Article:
An international study of more than 64,000 injured cyclists has apparently laid to rest the assertion that bicycle helmets can cause head and neck injuries to their wearers.
The research by two Australian statisticians drew together data from more than 40 separate studies, and concluded the reverse was the case. Cyclists who wore helmets reduced their risk of fatal injury by about 65 per cent.
According to the study, conducted by the University of NSW, wearing a helmet reduced the risk of head injury by 51 per cent, serious head injuries by 69 per cent and facial injuries by 33 per cent.
While legislators and enforcement officers would doubtless be hoping this will silence the small, but vocal, minority of riders who regularly refuse to wear a helmet on safety grounds, this may prove overly optimistic.
While the report's authors have said their findings "do not support arguments against helmet legislation from any injury prevention perspective" they do acknowledge its major limitation.
That is its inability to reach out to the many would-be cyclists of both sexes who choose not to use their bikes for day-to-day transport, as opposed to use as a weekend or after-work exercise device, because they don't like helmets.
These issues are of particular interest in Canberra, already one of Australia's most bicycle friendly cities, with cycling featuring prominently in both Labor and Liberal transport policy.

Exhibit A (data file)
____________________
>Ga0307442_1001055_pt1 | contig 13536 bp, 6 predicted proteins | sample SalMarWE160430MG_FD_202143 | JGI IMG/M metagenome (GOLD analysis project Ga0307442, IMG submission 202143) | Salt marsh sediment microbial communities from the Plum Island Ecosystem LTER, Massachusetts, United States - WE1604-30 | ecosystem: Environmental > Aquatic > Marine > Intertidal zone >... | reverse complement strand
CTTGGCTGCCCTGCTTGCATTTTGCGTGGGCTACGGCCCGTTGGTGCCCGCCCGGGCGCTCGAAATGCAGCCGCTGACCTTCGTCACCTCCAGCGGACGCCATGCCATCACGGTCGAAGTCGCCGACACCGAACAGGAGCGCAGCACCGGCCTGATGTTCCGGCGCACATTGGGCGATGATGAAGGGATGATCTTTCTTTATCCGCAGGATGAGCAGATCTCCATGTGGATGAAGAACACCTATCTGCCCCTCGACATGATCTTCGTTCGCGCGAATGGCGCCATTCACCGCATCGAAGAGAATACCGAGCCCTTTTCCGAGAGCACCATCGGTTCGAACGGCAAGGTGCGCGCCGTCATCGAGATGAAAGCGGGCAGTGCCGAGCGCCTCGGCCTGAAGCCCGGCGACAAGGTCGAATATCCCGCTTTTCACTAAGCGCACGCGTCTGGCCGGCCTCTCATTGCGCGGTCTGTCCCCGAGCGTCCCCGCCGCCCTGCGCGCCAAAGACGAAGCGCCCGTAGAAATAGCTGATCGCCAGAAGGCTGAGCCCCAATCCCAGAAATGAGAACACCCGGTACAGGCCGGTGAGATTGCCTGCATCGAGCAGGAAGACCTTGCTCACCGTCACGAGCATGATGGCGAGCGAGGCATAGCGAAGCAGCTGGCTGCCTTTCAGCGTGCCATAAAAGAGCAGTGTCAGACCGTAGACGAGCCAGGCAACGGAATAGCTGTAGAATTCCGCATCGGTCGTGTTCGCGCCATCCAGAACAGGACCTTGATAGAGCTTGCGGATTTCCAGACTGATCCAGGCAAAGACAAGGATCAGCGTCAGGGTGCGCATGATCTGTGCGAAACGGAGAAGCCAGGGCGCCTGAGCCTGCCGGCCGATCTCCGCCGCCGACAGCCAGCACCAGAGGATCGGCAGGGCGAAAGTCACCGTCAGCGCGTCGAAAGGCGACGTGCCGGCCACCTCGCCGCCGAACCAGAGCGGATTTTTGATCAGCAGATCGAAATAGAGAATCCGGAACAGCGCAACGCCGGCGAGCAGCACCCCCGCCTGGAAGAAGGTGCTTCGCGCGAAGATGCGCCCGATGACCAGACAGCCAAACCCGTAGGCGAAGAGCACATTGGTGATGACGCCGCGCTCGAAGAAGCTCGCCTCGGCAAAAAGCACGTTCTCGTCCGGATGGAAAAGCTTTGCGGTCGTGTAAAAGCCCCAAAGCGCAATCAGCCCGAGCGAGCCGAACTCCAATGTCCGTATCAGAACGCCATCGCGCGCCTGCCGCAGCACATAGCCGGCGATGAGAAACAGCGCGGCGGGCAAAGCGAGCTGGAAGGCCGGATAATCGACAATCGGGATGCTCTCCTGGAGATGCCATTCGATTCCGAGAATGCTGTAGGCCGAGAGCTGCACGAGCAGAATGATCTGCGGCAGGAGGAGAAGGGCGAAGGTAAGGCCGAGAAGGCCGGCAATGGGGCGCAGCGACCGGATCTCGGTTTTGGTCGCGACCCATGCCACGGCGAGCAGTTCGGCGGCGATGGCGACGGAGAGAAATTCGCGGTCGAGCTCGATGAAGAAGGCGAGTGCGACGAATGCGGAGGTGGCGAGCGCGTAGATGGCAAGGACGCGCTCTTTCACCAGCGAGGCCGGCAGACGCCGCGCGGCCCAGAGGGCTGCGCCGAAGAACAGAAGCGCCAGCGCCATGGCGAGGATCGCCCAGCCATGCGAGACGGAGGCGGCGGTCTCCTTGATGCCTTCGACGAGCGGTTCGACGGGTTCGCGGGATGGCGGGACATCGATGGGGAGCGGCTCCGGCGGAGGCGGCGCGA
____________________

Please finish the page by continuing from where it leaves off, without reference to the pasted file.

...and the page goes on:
The strongest argument against Australia's mandatory bike helmet laws, which first took effect in Victoria in 1990 and were enacted here in 1992, is the impact they have on the cycling participation rate.
Mandatory helmet opponents regularly claim that if helmet wearing was not compulsory many more people would ride on a regular basis.
This, they say, would have two major health and safety benefits. The first is more people would be getting more exercise and as a result the population would be healthier overall.
The second, and less easily proved benefit, is the "safety in numbers" argument. Proponents of free choice believe the more bike riders there are, the safer all bike riders become. This is because motorists would be more aware of cyclists as there would be more of them.
That claim does appear to be open to debate given a 2011 National Heart Foundation study ranked having to wear a helmet at 13th on a list of 15 reasons given by people for not riding a bike for transport more often.
Unsafe road conditions, the speed and volume of traffic and concerns about safety were the three main reasons people chose not to ride.
In light of this it would be reckless for any government to amend its helmet laws in the expectation of a sudden boost in cyclist numbers without commissioning rigorous research on the matter.